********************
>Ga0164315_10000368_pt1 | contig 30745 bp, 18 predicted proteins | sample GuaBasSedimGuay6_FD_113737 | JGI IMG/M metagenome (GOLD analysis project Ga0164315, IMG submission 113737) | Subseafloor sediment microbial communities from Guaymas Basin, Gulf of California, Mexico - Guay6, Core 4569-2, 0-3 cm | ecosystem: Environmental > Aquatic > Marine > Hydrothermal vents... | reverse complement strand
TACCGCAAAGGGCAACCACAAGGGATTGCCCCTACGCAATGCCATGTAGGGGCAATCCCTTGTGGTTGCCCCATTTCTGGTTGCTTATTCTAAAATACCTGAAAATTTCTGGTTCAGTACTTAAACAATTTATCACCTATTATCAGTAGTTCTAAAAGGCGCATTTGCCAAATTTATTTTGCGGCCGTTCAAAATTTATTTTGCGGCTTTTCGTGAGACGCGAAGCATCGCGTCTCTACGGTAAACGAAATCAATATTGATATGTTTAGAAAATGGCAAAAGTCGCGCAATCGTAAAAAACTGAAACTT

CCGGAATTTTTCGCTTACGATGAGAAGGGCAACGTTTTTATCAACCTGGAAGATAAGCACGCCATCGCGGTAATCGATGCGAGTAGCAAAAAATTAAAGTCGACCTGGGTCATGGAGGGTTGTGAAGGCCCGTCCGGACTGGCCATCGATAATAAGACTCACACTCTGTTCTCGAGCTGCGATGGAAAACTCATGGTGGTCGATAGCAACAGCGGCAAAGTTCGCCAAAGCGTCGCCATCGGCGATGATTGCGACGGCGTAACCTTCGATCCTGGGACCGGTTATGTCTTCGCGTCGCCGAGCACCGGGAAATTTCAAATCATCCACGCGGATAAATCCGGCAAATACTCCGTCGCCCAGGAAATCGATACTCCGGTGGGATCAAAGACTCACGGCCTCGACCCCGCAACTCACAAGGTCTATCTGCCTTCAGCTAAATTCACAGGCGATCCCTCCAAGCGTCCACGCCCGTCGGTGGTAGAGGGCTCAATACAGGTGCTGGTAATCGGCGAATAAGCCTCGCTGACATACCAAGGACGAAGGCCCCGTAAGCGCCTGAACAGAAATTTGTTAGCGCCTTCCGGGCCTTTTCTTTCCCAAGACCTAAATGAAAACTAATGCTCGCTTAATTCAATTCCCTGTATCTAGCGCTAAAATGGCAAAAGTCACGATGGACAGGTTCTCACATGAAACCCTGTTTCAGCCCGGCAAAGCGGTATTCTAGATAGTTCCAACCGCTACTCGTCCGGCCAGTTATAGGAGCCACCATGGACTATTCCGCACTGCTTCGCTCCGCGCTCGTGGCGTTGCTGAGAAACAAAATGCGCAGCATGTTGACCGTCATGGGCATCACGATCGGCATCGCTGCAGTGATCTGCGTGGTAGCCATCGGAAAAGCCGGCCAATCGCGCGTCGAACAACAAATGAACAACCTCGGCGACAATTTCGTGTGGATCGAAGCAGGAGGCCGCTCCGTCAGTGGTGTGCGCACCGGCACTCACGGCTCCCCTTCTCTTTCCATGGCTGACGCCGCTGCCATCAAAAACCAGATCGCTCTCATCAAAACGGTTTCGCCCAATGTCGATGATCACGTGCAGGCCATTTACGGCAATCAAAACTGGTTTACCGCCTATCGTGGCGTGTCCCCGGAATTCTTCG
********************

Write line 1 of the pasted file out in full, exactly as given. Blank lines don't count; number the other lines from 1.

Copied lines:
>Ga0164315_10000368_pt1 | contig 30745 bp, 18 predicted proteins | sample GuaBasSedimGuay6_FD_113737 | JGI IMG/M metagenome (GOLD analysis project Ga0164315, IMG submission 113737) | Subseafloor sediment microbial communities from Guaymas Basin, Gulf of California, Mexico - Guay6, Core 4569-2, 0-3 cm | ecosystem: Environmental > Aquatic > Marine > Hydrothermal vents... | reverse complement strand